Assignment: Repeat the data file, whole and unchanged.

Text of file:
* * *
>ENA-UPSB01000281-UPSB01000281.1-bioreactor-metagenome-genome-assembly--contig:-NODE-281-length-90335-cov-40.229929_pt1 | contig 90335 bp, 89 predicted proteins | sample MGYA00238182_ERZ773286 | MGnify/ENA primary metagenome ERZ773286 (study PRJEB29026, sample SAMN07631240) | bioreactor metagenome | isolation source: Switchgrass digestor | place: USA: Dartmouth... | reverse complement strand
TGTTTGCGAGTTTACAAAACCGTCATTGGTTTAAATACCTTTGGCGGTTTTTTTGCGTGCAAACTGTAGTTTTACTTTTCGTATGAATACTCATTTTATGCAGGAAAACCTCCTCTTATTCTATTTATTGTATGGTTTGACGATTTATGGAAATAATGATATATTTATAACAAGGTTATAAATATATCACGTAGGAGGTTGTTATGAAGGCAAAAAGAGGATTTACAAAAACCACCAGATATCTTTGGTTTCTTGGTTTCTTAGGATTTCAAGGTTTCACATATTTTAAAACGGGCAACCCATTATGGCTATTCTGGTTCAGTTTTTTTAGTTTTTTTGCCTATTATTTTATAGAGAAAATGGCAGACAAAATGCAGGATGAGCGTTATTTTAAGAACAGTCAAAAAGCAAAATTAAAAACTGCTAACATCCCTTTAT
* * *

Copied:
>ENA-UPSB01000281-UPSB01000281.1-bioreactor-metagenome-genome-assembly--contig:-NODE-281-length-90335-cov-40.229929_pt1 | contig 90335 bp, 89 predicted proteins | sample MGYA00238182_ERZ773286 | MGnify/ENA primary metagenome ERZ773286 (study PRJEB29026, sample SAMN07631240) | bioreactor metagenome | isolation source: Switchgrass digestor | place: USA: Dartmouth... | reverse complement strand
TGTTTGCGAGTTTACAAAACCGTCATTGGTTTAAATACCTTTGGCGGTTTTTTTGCGTGCAAACTGTAGTTTTACTTTTCGTATGAATACTCATTTTATGCAGGAAAACCTCCTCTTATTCTATTTATTGTATGGTTTGACGATTTATGGAAATAATGATATATTTATAACAAGGTTATAAATATATCACGTAGGAGGTTGTTATGAAGGCAAAAAGAGGATTTACAAAAACCACCAGATATCTTTGGTTTCTTGGTTTCTTAGGATTTCAAGGTTTCACATATTTTAAAACGGGCAACCCATTATGGCTATTCTGGTTCAGTTTTTTTAGTTTTTTTGCCTATTATTTTATAGAGAAAATGGCAGACAAAATGCAGGATGAGCGTTATTTTAAGAACAGTCAAAAAGCAAAATTAAAAACTGCTAACATCCCTTTAT